Update 03/15/2012: Use Carnation Milk – recommended by Grandma.

Not the best pictures, I know, but cut me some slack! The light was disappearing, the ice was melting, the camera was dying, and of course I do this drink no justice without one of those tall glasses! But you gotta work with what you got. Anyways, here’s another dessert drink to cool you down during these hot summer days. The credit for this one, I believe, is most often given to Hong Kong, although there’s a Japanese dessert that’s practically the same thing, just using cream or half& half instead of milk.

I grew up drinking this as a sweet accompaniment to beef noodle soup in Chinatown. I never really thought about it until now, but it’s a nice contrast to the soup. It’s cold and creamy, with a subtle sweetness from the Red Bean. Like most Chinese/Asian desserts, it’s not overwhelmingly sweet and really simple to make.

I guess I should probably mention that there are variations so that you can do with it what you like. I was reading around and I read that a Sugar Syrup is typically poured over the Red Beans or that the beans even sit in a syrup. The latter option just seems like it would be way to sweet for me, and the first option probably would work too, but I’ve just decided not to do it that way. But because I’m giving you the recipe for a syrup, you can do it that way, if you like.

Also, some people like to put a scoop of Vanilla Ice Cream on top of the Red Beans as well, to make it extra dessert-y. I’m just going to keep it to the classic drink that I’ve been having all these years, although I know from experience that Red Beans and Vanilla Ice Cream are great together. And if you have any (I don’t at the moment, or I would add them in, too), you can put in Boba in the bottom with the Red Bean, too. Mmm m-mm mm.

Red Bean Ice

1/4 Cup Dried Red Beans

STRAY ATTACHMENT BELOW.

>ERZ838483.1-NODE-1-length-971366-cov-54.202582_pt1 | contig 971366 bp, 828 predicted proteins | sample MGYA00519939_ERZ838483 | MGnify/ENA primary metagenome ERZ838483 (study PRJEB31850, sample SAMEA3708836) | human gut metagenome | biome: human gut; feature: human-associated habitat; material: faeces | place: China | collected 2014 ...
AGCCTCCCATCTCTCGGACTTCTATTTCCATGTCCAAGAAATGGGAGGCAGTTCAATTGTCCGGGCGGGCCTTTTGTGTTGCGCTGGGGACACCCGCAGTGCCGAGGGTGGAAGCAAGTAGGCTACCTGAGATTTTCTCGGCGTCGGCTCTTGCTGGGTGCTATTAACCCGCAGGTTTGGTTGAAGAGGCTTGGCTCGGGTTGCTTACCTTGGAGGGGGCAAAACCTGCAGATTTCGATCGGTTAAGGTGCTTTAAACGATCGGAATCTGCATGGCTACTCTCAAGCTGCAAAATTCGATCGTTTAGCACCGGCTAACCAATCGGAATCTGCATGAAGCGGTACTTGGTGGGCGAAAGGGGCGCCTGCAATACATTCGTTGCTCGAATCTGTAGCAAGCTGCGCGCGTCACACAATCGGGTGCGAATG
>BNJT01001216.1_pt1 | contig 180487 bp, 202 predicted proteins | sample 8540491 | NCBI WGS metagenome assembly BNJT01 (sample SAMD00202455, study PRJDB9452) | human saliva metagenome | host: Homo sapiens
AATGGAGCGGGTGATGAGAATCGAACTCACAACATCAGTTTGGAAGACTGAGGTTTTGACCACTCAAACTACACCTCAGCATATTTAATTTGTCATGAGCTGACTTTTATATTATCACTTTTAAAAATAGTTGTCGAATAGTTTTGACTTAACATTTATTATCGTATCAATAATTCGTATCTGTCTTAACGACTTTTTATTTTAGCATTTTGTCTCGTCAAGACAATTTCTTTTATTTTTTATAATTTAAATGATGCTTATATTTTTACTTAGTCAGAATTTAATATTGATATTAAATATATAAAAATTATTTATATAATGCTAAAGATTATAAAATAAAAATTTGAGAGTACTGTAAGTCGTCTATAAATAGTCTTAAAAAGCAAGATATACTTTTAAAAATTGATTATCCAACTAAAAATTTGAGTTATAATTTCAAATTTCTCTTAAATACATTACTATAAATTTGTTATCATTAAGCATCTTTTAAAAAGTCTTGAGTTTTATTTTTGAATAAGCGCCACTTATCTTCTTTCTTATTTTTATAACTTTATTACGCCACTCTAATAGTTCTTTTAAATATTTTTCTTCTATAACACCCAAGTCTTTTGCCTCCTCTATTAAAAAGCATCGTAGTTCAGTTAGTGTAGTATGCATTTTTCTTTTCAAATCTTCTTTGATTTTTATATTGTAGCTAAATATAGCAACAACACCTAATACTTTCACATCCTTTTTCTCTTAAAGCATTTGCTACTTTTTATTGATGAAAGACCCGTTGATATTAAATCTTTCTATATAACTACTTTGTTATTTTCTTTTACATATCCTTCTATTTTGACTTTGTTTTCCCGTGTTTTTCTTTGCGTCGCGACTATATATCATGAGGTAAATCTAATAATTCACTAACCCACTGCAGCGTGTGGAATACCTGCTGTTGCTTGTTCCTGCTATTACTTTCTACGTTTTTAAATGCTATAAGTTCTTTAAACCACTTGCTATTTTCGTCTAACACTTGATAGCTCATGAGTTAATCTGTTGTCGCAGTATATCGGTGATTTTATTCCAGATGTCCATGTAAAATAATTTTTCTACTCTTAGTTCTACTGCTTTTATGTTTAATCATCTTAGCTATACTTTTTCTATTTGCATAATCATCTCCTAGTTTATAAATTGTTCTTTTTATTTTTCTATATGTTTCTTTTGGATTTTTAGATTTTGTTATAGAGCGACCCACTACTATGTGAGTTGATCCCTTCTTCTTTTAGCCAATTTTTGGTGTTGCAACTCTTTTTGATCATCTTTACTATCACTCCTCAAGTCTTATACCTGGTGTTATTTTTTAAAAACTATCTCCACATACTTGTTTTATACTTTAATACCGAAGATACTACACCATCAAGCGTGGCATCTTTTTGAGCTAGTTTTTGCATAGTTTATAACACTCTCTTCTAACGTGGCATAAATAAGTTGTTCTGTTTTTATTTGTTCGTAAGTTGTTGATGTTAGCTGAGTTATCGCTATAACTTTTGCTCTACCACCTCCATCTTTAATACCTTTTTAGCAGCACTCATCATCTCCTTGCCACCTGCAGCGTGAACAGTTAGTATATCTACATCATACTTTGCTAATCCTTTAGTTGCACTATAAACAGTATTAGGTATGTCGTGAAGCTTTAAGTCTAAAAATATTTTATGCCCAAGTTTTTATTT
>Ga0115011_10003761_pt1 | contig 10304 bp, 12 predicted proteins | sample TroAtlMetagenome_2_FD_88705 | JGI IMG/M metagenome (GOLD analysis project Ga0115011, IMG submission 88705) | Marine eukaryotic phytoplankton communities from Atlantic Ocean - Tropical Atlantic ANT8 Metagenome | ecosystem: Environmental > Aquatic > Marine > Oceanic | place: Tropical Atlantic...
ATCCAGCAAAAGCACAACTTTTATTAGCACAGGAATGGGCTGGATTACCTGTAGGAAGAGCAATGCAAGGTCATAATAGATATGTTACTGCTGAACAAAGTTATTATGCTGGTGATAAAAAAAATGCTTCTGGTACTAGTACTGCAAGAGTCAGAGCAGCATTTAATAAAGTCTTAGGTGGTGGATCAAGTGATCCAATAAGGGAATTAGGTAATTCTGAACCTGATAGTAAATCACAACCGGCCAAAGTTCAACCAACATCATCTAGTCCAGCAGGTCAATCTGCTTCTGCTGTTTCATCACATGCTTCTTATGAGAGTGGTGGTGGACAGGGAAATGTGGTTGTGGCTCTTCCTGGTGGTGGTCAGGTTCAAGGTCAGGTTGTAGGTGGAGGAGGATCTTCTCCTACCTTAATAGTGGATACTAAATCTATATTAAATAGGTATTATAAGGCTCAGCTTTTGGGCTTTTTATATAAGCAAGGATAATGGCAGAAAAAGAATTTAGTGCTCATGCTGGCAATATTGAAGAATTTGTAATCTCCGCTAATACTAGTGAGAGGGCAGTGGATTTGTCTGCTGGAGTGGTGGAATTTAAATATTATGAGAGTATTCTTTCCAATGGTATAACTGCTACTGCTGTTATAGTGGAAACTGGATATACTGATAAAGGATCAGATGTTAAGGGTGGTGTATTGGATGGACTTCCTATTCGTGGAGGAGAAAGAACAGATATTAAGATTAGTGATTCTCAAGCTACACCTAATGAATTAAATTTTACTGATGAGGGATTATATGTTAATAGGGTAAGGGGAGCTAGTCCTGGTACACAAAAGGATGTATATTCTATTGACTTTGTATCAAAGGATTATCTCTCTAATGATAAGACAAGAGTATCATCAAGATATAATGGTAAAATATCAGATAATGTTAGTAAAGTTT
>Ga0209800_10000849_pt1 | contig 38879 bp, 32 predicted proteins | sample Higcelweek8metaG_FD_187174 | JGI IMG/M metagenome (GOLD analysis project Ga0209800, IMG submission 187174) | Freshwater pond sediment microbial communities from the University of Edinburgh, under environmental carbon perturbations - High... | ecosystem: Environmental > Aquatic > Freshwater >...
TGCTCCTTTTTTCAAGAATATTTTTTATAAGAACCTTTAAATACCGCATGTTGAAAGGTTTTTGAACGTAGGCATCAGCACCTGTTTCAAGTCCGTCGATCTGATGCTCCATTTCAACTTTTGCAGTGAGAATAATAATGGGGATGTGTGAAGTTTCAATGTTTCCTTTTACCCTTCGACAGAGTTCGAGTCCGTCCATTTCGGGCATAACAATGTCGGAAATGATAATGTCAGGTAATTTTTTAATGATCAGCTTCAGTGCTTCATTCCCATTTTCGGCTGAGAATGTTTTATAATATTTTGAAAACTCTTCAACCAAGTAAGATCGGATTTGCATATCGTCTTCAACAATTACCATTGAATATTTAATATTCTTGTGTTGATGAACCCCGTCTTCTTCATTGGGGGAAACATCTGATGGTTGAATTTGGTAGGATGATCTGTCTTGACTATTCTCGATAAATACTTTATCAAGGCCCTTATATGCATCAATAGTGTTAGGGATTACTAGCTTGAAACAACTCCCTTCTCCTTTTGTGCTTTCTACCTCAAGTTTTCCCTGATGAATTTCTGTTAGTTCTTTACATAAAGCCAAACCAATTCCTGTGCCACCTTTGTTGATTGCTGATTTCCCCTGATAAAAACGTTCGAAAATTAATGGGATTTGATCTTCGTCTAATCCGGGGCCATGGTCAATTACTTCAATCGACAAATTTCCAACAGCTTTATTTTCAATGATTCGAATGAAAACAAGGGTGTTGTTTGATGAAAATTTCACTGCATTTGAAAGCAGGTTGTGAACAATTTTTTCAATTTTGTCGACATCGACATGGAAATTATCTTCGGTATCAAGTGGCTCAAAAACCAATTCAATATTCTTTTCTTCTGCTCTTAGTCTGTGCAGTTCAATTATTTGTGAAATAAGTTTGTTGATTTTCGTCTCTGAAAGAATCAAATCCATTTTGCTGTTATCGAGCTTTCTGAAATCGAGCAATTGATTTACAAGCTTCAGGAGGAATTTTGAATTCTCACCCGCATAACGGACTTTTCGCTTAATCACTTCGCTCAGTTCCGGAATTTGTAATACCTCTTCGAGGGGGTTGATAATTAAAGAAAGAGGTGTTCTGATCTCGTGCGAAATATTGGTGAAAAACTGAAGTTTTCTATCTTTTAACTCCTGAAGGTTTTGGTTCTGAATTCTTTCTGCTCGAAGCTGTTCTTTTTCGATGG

1/4 Cup Sugar or Rock Sugar

Water

Shaved Ice or Several Ice Cubes, blended in a blender

Milk

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In a saucepan or pot, cover the Red Beans with water and bring to a boil. Drain, discarding the water, and cover the beans once again with Water (I used about 1& 1/2 cups water this second time). Bring to a boil and then lower to a simmer and simmer, covered, until the beans are cooked through and soft, but still mostly holding their shape, about 1 hour (This is  how I usually have it, but you can let the beans cook longer so that they are half-crushed, more like a paste).

Meanwhile, make the sugar syrup. In a small saucepan, combine the Sugar with 1/2 cup Water. Stir constantly over heat until the sugar has dissolved completely. This should only take a few minutes.

Once the beans are cooked, pour out most of the water, leaving only a few tablespoons behind. Add some sugar syrup to the beans (how much depends on how sweet you like it. I probably added 1/4 cup or less) and mix in well. Set the beans aside and let cool a little.

To assemble: In a clear glass, layer the ingredients in the following order: Red Beans with Syrup, Shaved Ice, and Milk. The milk should cover the red beans and most of the ice. You can now enjoy it with a spoon or large straw!

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